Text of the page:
6 Underrated U.S. First Ladies Who Were Way Before Their Time (And Way Cooler Than Their Presidential Husbands)

While there have been 46 impressive and inspiring women to fill the role, history has long forgotten some of the most underrated first ladies. There are some truly remarkable women who have served alongside the president, but only a handful are actively celebrated. When most people think of the role, they think of Jacqueline Kennedy or Dolley Madison. Eleanor Roosevelt (while being my favorite first lady) is continuously ranked as the most popular first lady of all time.

We know about Martha Washington, Hillary Clinton, and Michelle Obama, but what about the impressive first ladies that history has glossed over? For some women, their efforts and roles exceeded those of their husbands' in terms of lasting legacy. Unlike the president, the role of first lady is strictly not an official one and comes with no salary. Over time, the women who have held the role have started traditions and expanded the expectations of the position.

The first lady doesn't always have to be the wife of the president either. In situations where the president is unmarried or widowed, daughters, nieces, or friends have stepped in to take over the social functions typically associated with the position. And as the country progressed, it became expected that first ladies would each adopt a pet position to champion during their time in the White House.

So who are some of the most impressive and underrated first ladies? You might recognize some names, while others will be complete mysteries to you.

Harriet Lane: 1857-1861

Harriet Lane, the niece of President James Buchanan, is even more forgotten than her uncle. Even though she enjoyed a level of popularity comparable to Jackie Kennedy at the time, the ensuing Civil War overshadowed the Buchanan presidency. One cause widely attributed to Lane was her desire to improve living conditions for Native Americans on reservations. In a letter to Lane by a Chippewa chief, she is called "The Great Mother Of Indians" and is thought to have lobbied to improve education and medicine for Native Americans.

Historical accounts differ on whether she actually attempted to use her position to further these efforts, but she was definitely interested in Native American art and culture. Though she had been out of the White House for decades at the time, upon Lane’s death, she left a considerable amount of money to create an invalid children’s home at John Hopkins. It later grew into one of the country’s premier pediatric facilities.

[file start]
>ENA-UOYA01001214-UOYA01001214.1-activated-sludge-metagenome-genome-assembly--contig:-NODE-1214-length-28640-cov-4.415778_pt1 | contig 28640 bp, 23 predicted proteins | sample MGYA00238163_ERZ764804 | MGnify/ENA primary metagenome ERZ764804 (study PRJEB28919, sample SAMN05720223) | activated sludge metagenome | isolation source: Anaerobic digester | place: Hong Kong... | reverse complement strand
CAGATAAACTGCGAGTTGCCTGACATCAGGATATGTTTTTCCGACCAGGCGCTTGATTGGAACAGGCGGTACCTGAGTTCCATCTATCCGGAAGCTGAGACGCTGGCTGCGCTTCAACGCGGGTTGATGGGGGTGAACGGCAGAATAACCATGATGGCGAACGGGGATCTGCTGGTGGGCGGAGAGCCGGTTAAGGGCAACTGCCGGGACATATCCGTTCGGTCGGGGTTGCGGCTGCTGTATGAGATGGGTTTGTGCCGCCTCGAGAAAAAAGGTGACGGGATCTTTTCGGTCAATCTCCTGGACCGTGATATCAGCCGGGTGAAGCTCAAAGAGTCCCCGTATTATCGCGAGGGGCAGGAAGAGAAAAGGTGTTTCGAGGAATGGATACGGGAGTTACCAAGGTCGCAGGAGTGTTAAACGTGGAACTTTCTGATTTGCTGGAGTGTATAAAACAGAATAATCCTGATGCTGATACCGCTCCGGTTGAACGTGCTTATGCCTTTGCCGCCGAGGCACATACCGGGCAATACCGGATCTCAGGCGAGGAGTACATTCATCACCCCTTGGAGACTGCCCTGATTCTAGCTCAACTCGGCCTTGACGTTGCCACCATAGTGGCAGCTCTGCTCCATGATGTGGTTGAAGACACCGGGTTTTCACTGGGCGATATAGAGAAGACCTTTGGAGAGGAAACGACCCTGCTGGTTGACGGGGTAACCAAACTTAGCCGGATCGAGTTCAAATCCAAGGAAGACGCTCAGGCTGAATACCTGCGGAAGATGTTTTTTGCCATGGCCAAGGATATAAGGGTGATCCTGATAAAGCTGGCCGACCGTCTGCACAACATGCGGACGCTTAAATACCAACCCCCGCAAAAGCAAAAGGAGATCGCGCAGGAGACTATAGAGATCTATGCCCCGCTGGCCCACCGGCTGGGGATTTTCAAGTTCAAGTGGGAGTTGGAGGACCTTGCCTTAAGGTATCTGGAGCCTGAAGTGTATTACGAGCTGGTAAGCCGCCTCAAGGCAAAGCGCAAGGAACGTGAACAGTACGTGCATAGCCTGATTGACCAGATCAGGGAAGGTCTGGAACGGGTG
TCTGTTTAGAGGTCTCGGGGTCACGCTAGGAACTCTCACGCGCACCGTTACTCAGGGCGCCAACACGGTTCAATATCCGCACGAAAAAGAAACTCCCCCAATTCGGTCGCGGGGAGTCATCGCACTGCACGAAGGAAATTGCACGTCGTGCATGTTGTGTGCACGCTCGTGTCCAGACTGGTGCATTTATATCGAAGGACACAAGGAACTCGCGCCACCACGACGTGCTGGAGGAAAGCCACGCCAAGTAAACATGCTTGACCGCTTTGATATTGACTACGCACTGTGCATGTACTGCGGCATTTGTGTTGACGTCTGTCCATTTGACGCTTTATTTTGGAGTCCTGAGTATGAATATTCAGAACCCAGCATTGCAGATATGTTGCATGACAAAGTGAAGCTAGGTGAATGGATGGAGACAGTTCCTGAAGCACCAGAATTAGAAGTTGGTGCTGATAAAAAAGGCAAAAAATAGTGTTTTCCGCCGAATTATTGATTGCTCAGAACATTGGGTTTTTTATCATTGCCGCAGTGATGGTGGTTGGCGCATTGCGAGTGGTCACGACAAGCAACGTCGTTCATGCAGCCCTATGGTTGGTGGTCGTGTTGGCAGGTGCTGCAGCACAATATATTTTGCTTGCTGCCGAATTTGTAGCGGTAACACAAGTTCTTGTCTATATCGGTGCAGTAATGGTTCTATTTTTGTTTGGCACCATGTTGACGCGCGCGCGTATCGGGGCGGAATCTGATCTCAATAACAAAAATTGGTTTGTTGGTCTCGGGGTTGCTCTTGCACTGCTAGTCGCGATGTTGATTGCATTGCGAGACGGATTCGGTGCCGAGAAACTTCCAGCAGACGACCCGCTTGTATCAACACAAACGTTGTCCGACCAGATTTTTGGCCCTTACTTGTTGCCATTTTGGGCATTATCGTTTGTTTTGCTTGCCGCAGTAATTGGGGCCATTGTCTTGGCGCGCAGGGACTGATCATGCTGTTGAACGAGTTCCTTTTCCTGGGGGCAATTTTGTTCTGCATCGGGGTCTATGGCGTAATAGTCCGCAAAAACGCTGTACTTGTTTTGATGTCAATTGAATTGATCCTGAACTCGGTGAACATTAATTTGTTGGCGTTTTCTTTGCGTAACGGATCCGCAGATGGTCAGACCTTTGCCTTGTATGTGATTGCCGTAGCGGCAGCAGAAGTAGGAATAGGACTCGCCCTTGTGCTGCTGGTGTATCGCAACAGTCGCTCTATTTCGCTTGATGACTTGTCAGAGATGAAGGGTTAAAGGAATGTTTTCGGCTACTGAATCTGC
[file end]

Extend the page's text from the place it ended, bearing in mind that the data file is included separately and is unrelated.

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Caroline Harrison: 1889-1892

Caroline Harrison was the wife of President Benjamin Harrison and was definitely a feminist of her time. While she engaged in the traditional roles of the first lady — like renovating the White House plumbing and installing electricity — she also was an advocate of women's issues. She was the first president general of the newly formed Daughters of the American Revolution and used this role to speak out the role of women in society.

Like Lane before her, Harrison took an interested in helping John Hopkins increase the number of patients they could treat. When the hospital came to her seeking support to open a new medical school, Harrison agreed, with one stipulation — she would only help raise funds if they allowed women to attend the school. John Hopkins agreed, and upon completion the school, became one of the first major universities in the nation to admit women. Regrettably, Harrison died while her husband was pursuing re-election, but not before she established the best White House tradition of all — the White House Christmas tree.

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Ida McKinley: 1897-1901

Ida McKinley was a real turn of the century woman. As the wife of President William McKinley (a mostly forgotten chief commander), McKinley is often thought of as a champion for mental health, though she didn't necessarily earn the title. She was extremely sick in her later life, often suffering from severe cases of epilepsy, which, at the time, was considered a mental illness. Although her husband's campaign and presidency were taxing on her, she was determined to not show weakness and routinely pushed her physical limits.

While first lady, McKinley was a vocal supporter of the Crittenden House, which provided shelter, food, and job training to homeless women. She also was a huge supporter of women's suffrage, and was friends with Susan B. Anthony. Education was one of her passions, and she advocated that higher education opportunities be expanded for both females and African Americans. On at least one occasion, she personally paid for the children of one African American family to go to college. Which is honestly a lot more than her husband did for the black community.